While the show’s primary purpose is to showcase cattle, there are also other things going on such as a silent auction and various fun activities for kids of all ages including getting to tie-dye their own shirt.

While the show’s primary purpose is to showcase cattle, there are also other things going on such as a silent auction and various fun activities for kids of all ages including getting to tie-dye their own shirt.

Cattle and kids take over Bashaw Ag grounds

Annual cattle show continues to see numbers increase in all four competitions

For more than three decades now, the Bashaw Agricultural Grounds have played host to the pinnacle of cattle shows in Alberta and it continues to grow.

The 34th annual Bashaw Agricultural Show kicked off Aug. 16 with the National Young Cattleman’s, Western Canadian Team Judging Finals, the UFA Supreme Quest and the Canadian National All-Breeds junior show competition.

Sarah Wray, one of the show’s committee members, said this year the event has drawn around 155 entrants from across the province as well as some from Saskatchewan with competitors ranging in age from as young as three right up to 21.

“A lot of the people involved came through the original program as kids, laid the foundation and became an example for other shows,” she said.

“That’s how they became qualifying events for this show. Our experiences have been shared and its helped expand a number of these youth programs. The numbers seems to keep growing and that’s a great thing to see.”

Now the show is strictly about cattle, but that doesn’t necessarily mean that the young competitors are all involved in 4-H or that they even live on a farm, Wray explained, something that has also helped continue growth in the programs.

“It’s been pretty cool to see that happen, where some of the competitors don’t live on a farm or are even from a rural area,” she stated.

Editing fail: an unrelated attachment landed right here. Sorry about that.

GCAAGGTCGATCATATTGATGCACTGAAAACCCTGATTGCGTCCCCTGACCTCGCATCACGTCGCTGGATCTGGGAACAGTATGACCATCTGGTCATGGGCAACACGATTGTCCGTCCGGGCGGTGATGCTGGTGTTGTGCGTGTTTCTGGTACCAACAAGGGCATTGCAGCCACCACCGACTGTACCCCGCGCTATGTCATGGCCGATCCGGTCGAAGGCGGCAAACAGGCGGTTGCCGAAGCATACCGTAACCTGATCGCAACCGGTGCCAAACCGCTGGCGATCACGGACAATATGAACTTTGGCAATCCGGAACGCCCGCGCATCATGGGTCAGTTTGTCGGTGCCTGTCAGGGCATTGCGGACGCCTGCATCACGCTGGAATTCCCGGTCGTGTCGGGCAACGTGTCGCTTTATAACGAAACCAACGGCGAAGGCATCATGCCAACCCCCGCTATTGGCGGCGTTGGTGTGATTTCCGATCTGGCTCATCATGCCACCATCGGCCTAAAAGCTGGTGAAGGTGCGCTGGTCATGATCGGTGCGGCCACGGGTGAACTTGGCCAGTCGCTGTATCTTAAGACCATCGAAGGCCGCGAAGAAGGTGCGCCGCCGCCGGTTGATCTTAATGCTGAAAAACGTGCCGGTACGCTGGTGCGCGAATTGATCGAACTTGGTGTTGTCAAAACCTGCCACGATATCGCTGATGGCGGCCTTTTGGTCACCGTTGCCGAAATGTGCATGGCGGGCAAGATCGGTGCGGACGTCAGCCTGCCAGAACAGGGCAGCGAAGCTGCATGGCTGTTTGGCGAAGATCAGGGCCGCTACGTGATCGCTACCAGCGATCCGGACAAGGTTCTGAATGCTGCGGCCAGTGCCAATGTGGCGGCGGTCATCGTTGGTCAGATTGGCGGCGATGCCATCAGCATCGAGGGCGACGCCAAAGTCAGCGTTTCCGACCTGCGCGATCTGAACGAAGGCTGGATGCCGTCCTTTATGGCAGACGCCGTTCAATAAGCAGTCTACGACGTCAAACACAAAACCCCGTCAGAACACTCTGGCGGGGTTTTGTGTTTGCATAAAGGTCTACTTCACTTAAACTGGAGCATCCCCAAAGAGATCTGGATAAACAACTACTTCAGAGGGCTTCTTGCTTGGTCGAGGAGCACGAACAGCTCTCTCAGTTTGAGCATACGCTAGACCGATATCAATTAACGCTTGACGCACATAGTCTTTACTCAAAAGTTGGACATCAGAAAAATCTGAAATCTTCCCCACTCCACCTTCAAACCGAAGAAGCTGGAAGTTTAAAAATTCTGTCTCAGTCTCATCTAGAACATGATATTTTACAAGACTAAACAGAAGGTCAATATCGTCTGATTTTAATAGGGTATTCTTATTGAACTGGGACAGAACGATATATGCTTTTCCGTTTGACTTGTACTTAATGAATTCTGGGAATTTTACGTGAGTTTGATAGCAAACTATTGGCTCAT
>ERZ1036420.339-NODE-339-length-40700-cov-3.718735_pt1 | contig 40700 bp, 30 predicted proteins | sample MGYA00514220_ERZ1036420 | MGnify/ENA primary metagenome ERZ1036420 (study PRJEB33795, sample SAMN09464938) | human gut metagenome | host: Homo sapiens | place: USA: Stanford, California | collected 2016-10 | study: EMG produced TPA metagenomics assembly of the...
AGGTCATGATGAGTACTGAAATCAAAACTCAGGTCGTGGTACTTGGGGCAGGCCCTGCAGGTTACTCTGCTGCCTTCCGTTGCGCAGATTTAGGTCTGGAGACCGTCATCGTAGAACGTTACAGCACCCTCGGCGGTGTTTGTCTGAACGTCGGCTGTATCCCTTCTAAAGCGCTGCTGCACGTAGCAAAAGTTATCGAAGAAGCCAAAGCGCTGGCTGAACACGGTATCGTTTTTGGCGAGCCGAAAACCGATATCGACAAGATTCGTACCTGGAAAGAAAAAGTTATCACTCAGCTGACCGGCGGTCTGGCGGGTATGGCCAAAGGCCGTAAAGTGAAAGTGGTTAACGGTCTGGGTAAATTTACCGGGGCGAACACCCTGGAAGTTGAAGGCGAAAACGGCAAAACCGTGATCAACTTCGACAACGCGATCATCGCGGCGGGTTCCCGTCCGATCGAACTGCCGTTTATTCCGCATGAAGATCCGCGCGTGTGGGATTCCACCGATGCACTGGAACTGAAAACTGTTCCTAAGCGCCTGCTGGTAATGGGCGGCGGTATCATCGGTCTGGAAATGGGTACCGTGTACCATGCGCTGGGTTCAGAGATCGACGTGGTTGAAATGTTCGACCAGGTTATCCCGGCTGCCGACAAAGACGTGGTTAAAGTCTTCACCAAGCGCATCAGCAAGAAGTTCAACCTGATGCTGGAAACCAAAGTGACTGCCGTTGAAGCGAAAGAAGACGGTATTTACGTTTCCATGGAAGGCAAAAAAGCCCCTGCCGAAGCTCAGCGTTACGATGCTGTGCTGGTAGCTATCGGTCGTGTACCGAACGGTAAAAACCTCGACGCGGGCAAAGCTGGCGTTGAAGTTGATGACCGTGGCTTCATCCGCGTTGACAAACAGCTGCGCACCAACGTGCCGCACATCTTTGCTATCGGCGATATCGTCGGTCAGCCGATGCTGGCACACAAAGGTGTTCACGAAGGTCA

“But, they have a friend or family — like an uncle or grandparent — that do run a farm and they are exposed to something outside of what they normally find and they wind up wanting to get into it more.

“The programs, kind of like what 4-H does too, is about helping the youth build a solid foundation with good life skills that can transfer into real life and be used later on. It’s just all done in a different format.”

Wray added that because of her involvement in the programs, she has been able to build a vast network of friends across the country, far outside of the small circle that can be rural Alberta.

“You can develop life-long friendships that may end up helping or providing direction on a career path one may never have thought about before,” she said.

“Through mentorship, these programs help continue to build upon that by cycling through the generations and breeding a desire in people to do their best.”

The results of the four competitions were unavailable at press time and will be in the Aug. 30 edition of the Star.

 

This competitor readies her show animal during a break from competition at the 34th annual Bashaw Agricultural Show, which features four different competitions over four days.                                Photos by Jordie Dwyer

This competitor readies her show animal during a break from competition at the 34th annual Bashaw Agricultural Show, which features four different competitions over four days. Photos by Jordie Dwyer